No typical workday means conservation agents train for any scenario

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CAPE GIRARDEAU, Mo. – There’s no typical workday for a Missouri conservation agent. That’s why the Missouri Department of Conservation (MDC) prepares conservation agents for as many different situations as possible through routine training.

“We may not be able to train for every possibility, but that is our goal,” said Russell Duckworth, protection regional supervisor for MDC’s southeast region. “An agent’s work environment brings them in contact with people from all walks of life doing all types of activity; some of which is illegal and very dangerous.”

Duckworth said agents may present a school program about furbearers in the morning for children and then get called to rescue a stranded family from floodwaters in the afternoon.

“There really is no typical workday for conservation agents,” he said.

As part of their training program, the 24 conservation agents assigned to southeast Missouri met at Apple Creek Conservation Area for firearms training recently. Like other law enforcement officers, conservation agents are mandated by the Department of Public Safety’s Peace Officer Standards and Training Program (P.O.S.T.) to maintain training on an annual basis. The POST program is a regulatory program with responsibility for licensing peace officers and ensures compliance with peace officer continuing education requirements as required by state statute. Conservation agents first acquire their POST license at the Conservation Agent Training Academy in Jefferson City, before they are assigned to a county. However, training doesn’t end at the academy.

On an annual basis, agents are required to complete at least one standard firearms qualification with their sidearm during daylight hours and another in dim-light hours. Also required, is one qualification with their department issued shotgun, one with their department issued rifle, and one for any back-up firearm(s) that they carry. In addition, each agent must complete one tactical/reactive course with live-fire each year, as well as one stress inoculation course including simulation based scenarios.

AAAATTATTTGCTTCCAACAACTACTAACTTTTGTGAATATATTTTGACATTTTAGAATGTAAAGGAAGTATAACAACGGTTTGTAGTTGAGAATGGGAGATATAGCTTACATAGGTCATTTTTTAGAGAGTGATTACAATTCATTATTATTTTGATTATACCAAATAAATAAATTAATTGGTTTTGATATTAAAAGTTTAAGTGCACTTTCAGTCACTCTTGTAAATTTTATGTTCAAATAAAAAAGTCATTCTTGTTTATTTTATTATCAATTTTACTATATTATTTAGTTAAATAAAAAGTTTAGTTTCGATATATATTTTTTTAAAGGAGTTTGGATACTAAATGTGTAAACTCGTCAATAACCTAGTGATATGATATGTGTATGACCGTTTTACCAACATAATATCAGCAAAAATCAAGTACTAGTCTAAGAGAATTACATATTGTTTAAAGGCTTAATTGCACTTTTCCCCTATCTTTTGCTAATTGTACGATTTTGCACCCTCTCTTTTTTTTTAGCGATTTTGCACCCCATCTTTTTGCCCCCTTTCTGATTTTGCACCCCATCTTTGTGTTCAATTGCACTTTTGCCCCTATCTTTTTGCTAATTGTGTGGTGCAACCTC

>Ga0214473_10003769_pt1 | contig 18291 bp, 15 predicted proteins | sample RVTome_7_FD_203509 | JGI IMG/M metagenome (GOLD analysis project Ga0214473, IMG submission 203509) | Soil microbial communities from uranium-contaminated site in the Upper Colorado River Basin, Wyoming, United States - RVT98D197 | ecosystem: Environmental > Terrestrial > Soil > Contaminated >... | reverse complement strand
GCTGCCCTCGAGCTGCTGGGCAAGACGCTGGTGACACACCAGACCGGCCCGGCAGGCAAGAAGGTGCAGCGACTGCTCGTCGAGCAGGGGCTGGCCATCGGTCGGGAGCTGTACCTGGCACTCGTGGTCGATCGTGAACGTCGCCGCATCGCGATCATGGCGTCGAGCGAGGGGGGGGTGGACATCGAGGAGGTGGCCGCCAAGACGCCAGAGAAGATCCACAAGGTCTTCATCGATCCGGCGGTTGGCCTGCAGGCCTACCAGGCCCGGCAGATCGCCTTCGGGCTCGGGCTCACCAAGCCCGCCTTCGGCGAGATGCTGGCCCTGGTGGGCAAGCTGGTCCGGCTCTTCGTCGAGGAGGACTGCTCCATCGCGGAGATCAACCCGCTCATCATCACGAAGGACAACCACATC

Duckworth said MDC’s Defensive Tactics training includes five different blocks of training that must be completed annually. Agents must stay in shape, which is why they have fitness testing twice per year and an additional hour on health and fitness. They also take a total of 21 hours of approved first responder training every three years, and CPR refresher training every two years.

“It takes more than physical and tactical readiness to be successful as a conservation agent,” Duckworth said, which is why the agents receive annual training in legal studies, interpersonal/personal perspectives, firearms skills, technical studies and skill development.

“Officer wellbeing and mental health awareness is very important in this job,” Duckworth said. “We interact with many types of people and we must be able to recognize people in crisis, people with mental health issues, and be able to de-escalate intense situations.”

Swift water rescue is another priority for conservation agents.

“Many of our agents are involved in flood rescue operations and river projects, which takes a special skill set to ensure their safety and the safety of others,” he said. “They also have to be able to investigate a fish kill. Like I said, there’s not really a typical day for a conservation agent.”

Weather conditions play a big part in the work of conservation agents, as they work outside on a regular basis. They must be able to safely detain and arrest potentially violent people, move and load deer without assistance, walk for extensive distances in steep or muddy terrain, and conduct water rescues during high waters and floods.

They also take time to forge relationships with other public safety personnel, county officials, and community leaders to form a support network. Most counties have only one conservation agent assigned, so it’s imperative that the agent can rely on other public safety partners in the county.

“We have an outstanding group of men and women who have answered the call to protect the natural resources of our state,” Duckworth said. “As we go through our training process and I watch our team, I assure you they’re sharp, they’re solid professionals and they continue to be ready to serve Missouri.”

Learn more about the job of a conservation agent at